Thursday, January 30, 2014

KCW Part 2: Banyan Tee

This project started with seeing a cute wee top in Pumpkin Patch one day with a handkerchief hemline and flutter sleeves.  It also had a picture on the front that I wasn't keen on so I decided to try and hunt out a pattern and make my own.  After much searching I came across Banyan Tee by Figgy's patterns, not only was this pattern exactly what I wanted but it also had a boys version on the same pattern - bonus I can use one pattern for both kids, that doesn't happen very often!  And what is more it introduced me to the gorgeous patterns by Figgy (one or two more may have fallen into my cart when I bought this one).  
Having sourced the pattern I just had to find fabric.  Keeping with my theme of sewing from stash I went down to the garage to look through the boxes (yes boxes) of knit fabrics.  Amongst the first box I found this gorgeous almost coraly pink (although it doesn't look it in the photo) broderie anglaise style knit.  Fabric chosen!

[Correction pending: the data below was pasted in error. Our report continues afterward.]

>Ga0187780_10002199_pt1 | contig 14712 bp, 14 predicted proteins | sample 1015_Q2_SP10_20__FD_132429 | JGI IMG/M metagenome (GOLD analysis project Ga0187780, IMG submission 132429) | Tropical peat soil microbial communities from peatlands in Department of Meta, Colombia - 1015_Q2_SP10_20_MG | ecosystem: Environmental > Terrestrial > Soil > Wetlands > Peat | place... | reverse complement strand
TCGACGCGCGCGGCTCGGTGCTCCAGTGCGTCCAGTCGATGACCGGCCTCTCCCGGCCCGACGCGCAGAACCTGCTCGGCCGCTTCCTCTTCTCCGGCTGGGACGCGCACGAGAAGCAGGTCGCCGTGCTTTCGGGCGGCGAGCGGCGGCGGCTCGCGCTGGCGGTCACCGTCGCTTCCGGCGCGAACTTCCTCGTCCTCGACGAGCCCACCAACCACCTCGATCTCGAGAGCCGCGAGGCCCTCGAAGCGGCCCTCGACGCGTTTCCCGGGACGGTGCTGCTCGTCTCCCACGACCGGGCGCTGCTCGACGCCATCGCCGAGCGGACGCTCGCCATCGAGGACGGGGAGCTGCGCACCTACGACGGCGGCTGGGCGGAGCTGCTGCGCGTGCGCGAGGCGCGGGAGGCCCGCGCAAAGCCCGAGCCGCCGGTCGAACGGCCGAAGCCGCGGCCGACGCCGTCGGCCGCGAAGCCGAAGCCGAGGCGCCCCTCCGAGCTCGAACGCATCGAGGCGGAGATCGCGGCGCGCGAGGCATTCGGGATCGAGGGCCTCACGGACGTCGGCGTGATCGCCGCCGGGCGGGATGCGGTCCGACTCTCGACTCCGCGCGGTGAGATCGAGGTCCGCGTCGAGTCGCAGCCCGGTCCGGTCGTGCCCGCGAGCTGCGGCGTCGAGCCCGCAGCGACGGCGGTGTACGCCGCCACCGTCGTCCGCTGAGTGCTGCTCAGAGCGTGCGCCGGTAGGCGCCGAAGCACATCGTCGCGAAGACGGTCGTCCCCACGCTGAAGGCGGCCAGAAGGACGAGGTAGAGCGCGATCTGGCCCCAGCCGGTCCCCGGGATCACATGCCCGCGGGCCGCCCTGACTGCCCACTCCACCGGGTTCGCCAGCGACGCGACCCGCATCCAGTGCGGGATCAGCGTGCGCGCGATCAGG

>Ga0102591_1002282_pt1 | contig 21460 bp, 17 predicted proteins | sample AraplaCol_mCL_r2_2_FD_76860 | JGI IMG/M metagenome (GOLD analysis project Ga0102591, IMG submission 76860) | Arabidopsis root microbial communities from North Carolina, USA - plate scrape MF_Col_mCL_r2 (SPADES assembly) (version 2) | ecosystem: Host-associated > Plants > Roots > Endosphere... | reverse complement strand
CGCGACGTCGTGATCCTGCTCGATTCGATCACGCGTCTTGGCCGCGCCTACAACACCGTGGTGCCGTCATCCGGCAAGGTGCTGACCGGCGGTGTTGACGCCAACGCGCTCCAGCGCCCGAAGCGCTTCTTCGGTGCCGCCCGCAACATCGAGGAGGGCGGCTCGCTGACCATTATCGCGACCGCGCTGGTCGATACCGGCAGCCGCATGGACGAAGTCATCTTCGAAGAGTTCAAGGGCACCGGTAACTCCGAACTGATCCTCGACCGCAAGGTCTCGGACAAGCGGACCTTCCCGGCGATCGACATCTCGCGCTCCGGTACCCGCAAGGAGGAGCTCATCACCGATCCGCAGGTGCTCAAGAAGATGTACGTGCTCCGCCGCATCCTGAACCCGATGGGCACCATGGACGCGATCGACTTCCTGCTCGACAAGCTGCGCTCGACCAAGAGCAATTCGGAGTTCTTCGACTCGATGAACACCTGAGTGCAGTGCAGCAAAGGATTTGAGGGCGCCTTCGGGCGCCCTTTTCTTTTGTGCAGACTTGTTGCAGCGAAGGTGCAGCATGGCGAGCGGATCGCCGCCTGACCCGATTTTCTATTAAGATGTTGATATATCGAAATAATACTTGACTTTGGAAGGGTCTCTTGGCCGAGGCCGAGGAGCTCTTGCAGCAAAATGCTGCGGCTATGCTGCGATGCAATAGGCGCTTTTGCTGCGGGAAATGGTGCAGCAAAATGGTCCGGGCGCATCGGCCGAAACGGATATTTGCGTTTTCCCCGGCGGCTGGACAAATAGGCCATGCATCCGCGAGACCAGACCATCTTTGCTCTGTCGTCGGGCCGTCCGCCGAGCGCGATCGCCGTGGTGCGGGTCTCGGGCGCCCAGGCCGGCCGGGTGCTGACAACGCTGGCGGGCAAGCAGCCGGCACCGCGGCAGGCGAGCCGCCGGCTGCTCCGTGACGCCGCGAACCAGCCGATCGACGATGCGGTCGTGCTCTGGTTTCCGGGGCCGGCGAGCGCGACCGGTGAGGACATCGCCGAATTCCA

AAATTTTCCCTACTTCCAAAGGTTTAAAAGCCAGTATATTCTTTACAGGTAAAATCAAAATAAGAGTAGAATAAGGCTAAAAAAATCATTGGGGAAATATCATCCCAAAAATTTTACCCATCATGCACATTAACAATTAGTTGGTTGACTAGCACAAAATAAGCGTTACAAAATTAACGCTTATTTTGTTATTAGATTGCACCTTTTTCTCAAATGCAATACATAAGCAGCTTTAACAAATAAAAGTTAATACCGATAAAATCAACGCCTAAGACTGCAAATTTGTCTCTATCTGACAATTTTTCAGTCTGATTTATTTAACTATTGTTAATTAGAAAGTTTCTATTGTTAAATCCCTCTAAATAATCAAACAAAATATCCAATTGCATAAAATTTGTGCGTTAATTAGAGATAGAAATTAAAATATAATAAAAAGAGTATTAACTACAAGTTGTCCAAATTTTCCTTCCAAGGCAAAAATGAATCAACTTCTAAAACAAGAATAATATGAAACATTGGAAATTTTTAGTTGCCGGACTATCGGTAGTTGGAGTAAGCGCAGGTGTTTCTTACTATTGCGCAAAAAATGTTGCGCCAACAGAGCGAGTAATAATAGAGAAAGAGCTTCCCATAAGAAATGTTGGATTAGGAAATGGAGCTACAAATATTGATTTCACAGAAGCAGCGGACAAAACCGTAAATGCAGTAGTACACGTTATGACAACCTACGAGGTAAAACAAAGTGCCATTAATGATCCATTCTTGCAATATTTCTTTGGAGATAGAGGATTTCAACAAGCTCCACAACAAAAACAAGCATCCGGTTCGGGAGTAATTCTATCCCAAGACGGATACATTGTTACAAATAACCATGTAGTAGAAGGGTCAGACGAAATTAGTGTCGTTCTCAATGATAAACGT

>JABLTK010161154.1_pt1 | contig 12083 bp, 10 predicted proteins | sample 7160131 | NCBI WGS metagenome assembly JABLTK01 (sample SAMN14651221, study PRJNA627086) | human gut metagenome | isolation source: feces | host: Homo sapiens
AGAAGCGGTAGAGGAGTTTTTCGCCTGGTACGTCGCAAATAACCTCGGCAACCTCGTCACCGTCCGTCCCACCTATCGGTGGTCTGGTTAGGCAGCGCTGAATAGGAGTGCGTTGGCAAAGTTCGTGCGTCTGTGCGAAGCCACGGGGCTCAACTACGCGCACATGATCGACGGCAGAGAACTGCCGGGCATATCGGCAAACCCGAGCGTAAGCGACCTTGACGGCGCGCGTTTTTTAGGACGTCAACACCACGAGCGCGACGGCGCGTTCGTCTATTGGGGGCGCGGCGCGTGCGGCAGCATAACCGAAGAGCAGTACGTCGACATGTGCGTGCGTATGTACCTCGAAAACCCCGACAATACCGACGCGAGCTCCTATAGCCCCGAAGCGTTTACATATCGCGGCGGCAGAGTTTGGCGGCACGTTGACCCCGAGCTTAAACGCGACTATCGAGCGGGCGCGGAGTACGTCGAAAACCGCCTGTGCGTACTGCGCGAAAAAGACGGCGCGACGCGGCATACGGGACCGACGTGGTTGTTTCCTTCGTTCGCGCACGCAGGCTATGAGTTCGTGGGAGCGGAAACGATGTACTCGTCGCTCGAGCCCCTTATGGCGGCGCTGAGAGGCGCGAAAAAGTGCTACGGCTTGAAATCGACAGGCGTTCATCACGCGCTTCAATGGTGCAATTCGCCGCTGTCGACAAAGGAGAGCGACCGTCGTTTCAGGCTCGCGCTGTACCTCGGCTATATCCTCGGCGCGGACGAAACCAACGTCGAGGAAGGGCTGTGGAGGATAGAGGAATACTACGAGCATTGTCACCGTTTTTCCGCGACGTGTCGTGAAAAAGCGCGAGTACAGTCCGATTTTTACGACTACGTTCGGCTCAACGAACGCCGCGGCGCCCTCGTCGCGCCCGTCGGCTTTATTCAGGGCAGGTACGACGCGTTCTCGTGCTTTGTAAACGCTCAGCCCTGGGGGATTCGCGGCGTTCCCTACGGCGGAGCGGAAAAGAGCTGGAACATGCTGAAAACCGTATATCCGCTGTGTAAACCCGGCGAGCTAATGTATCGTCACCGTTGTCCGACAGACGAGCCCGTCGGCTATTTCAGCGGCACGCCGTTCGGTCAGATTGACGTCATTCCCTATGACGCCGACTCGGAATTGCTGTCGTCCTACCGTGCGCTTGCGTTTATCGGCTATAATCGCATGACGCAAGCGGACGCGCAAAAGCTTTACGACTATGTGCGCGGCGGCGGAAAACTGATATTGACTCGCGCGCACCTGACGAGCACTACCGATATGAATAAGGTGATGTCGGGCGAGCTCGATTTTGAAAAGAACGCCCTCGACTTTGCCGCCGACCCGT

So here's the top when it was almost finished (still had the hem to do).  The pattern went together really well.  I made Miss M the size 2-3T tee length version of the pattern and left off the pocket.  I loved that I managed to sew nearly the whole top on the overlocker, woohoo, and the only issue I had was with the hem.  I followed the instructions for sewing across the corners of the handkerchief hemline but then made the mistake of trying to hem with a twin needle which of course was never going to work.  So I ripped that back, overlocked the bottom and did a simple narrow hem instead (perfect).  There is no stress on this hemline so no need for the added 'give' of a twin needle hem anyway.